NASHVILLE, Tenn. (WTVF) — A few eagle-eyed neighbors of the Woolworth in downtown Nashville spotted what appeared to be history in the trash, but developers say they were only replicas.
Keval Sheth is CEO of the Woolworth Theatre where construction is underway to finish the new entertainment venue by 2022. People noticed a dumpster last week with objects that resembled décor from the lunch counters of the 1960s.
Sheth says he understands why this drew a red flag but assured us it was a misunderstanding. The Woolworth on 5th is the restaurant that closed its doors during the beginning of the pandemic and never reopened. The restaurant was filled with replicas of the old stools, lunch counters, and everything in between.
To make space for the new theater concept, they threw away the replicas and preserved the originals. That includes three stools now on display by the window.
"They’re going to be able to see a part of not only Nashville history, but National history, and for us that right there is extremely profound and moving," Sheth said.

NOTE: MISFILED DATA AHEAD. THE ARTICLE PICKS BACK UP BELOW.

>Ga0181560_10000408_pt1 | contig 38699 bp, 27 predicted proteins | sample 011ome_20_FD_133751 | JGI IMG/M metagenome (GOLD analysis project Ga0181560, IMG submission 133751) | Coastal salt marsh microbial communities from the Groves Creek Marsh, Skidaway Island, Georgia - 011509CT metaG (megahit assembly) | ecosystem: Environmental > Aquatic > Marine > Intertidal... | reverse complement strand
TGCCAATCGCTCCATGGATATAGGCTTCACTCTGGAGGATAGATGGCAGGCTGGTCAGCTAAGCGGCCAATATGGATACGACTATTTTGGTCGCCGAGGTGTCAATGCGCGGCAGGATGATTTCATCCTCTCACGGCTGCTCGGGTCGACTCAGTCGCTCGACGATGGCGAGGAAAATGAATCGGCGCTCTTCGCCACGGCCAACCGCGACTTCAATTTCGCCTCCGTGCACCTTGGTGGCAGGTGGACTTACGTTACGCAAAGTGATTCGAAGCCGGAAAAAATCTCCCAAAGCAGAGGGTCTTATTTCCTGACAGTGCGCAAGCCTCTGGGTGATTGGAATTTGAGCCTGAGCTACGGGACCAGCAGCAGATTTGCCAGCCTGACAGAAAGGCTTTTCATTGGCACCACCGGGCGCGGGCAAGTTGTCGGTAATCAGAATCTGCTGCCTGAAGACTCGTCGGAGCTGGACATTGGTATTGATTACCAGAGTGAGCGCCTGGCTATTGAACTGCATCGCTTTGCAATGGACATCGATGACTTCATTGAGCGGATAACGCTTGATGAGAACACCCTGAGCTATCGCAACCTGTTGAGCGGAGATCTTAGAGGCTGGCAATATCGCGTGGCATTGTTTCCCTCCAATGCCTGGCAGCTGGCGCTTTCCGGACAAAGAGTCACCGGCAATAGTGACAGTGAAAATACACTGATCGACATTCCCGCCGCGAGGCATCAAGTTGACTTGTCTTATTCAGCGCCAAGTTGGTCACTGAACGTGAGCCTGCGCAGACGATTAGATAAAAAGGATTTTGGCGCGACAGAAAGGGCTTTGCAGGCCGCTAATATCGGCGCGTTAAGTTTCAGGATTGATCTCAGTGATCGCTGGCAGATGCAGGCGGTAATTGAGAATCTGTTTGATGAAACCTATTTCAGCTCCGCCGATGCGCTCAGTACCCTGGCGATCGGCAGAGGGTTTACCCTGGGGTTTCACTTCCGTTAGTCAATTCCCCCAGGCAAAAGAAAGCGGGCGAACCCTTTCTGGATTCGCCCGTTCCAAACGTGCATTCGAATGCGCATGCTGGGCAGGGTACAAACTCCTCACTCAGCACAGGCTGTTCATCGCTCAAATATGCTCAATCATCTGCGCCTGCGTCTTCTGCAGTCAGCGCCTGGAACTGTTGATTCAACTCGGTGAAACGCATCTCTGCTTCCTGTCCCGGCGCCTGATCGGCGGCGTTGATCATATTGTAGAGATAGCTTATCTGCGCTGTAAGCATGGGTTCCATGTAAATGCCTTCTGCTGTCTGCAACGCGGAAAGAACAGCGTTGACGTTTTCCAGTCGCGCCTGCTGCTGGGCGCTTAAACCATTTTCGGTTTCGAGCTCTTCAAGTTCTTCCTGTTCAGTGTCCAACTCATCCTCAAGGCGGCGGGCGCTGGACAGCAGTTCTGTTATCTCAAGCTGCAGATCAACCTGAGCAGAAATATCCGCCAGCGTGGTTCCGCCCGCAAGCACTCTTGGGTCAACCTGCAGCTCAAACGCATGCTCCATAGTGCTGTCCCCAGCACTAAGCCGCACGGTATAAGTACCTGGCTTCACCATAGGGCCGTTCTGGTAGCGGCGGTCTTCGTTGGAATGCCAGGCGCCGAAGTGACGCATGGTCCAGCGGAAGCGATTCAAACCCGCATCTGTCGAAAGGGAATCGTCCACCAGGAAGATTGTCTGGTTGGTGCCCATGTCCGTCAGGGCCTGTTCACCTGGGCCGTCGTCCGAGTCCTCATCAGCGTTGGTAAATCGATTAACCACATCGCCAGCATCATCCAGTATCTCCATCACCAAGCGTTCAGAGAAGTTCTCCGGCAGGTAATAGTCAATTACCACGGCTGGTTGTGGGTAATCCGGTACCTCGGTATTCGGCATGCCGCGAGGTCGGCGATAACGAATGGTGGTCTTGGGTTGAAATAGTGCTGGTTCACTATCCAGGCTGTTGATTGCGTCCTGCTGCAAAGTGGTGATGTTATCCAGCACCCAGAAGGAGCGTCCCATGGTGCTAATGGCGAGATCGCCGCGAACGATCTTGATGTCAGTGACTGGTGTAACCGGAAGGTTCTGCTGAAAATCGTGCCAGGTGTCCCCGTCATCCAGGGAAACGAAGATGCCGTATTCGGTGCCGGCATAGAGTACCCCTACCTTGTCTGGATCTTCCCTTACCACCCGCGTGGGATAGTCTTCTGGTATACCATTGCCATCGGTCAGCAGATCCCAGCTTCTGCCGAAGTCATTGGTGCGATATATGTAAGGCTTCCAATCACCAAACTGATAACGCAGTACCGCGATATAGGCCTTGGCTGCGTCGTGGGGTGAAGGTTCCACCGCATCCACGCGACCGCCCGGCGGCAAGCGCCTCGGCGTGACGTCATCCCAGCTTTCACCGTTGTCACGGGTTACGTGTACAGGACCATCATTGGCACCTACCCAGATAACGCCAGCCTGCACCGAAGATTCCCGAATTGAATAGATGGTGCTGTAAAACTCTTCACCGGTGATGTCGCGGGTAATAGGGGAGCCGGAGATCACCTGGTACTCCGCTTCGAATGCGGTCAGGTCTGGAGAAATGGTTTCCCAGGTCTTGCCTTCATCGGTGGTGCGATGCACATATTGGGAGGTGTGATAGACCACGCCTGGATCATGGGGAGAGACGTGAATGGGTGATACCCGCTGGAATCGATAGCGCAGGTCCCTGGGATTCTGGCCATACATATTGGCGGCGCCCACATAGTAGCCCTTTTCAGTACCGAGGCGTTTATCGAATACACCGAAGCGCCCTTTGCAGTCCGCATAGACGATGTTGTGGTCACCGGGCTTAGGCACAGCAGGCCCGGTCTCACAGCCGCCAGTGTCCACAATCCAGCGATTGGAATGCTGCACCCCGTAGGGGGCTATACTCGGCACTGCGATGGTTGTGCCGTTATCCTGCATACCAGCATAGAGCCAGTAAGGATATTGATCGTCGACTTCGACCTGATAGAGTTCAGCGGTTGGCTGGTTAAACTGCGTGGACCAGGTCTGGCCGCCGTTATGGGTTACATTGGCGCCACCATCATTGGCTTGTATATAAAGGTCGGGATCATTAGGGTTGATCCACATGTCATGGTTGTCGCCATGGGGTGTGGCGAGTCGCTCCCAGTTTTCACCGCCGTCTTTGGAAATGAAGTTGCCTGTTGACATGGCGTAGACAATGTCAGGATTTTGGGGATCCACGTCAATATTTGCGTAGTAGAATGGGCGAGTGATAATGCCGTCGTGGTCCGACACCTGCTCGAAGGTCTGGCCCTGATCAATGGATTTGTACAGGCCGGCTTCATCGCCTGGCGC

Sheth has partnered with country music artist Chuck Wicks and 615 Ventures to create Woolworth Theatre. He describes the space as a "production that’s a spectacle that will feature exhilarating acts performed in an intimate setting."
Years of transitions between everything from a Dollar General to a restaurant meant some things were lost in transition. No one seems to know where the original counter is, but Sheth says they’ve maintained stools, the terrazzo floors, handrails, and ironwork from the mezzanine. They’ve since incorporated the iron design into their logo.
A sort of past meets present on the street we now call Rep. John Lewis Way. It was at this lunch counter that he had his first of many arrests for non-violent protests in his career. He along with Diane Nash is recognized in photos outside the theater, where they once helped to desegregate lunch counters across Nashville.
“It’s not only important for the city of Nashville, but this was a moment in time that was important for our country. We understood the magnitude of the history that occurred there,” Sheth said.